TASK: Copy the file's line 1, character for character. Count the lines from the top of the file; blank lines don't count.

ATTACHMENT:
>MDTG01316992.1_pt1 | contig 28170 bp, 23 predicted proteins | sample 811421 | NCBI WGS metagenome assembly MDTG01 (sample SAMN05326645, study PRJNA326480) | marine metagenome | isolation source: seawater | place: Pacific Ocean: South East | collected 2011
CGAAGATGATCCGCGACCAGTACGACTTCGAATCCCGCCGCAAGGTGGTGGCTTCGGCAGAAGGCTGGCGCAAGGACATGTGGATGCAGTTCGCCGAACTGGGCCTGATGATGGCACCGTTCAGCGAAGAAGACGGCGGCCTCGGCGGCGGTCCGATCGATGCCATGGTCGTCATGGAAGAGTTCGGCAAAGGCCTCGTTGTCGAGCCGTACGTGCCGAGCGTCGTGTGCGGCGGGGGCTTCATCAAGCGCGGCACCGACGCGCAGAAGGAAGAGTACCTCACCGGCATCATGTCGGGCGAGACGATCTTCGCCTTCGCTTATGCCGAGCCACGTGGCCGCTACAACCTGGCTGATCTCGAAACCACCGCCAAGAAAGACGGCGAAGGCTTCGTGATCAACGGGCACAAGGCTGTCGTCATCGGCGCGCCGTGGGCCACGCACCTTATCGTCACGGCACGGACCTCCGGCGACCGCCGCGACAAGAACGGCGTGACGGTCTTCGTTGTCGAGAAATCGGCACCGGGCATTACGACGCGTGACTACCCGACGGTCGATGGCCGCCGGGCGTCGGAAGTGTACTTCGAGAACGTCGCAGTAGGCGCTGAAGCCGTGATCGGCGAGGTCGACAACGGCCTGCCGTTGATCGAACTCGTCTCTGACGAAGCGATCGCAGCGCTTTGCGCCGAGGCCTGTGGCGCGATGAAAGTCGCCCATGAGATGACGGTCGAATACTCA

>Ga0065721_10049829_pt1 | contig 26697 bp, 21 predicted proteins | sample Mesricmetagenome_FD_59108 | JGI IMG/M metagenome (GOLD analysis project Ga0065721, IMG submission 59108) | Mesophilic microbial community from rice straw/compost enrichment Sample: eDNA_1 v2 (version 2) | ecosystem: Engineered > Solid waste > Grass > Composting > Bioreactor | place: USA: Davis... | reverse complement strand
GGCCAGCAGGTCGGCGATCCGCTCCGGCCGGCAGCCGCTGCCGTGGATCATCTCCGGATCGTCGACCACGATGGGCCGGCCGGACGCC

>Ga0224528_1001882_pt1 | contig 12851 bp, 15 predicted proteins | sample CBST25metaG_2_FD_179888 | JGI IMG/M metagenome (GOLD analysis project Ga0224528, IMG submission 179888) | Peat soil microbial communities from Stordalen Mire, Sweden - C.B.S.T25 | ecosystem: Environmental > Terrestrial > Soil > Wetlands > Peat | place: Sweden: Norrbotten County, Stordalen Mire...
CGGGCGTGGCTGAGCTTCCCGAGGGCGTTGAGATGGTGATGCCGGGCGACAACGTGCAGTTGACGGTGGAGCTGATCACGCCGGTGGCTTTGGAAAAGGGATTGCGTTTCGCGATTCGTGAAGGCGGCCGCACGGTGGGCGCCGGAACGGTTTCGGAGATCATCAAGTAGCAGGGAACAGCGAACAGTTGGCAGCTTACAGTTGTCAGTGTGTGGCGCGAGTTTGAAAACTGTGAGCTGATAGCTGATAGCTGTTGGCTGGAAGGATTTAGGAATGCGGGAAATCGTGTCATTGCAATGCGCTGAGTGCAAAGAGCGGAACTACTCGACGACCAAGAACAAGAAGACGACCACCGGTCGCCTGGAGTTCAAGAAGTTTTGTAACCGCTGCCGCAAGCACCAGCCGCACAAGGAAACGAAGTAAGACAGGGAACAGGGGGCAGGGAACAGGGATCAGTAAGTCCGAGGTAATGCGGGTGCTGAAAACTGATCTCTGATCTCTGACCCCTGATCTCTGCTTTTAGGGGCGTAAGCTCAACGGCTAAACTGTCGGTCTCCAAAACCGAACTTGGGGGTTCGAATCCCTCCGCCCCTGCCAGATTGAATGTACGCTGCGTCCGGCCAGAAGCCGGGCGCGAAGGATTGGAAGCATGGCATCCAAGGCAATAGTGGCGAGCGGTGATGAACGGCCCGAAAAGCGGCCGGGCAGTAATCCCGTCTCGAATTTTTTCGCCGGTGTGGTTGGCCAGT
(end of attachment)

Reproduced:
>MDTG01316992.1_pt1 | contig 28170 bp, 23 predicted proteins | sample 811421 | NCBI WGS metagenome assembly MDTG01 (sample SAMN05326645, study PRJNA326480) | marine metagenome | isolation source: seawater | place: Pacific Ocean: South East | collected 2011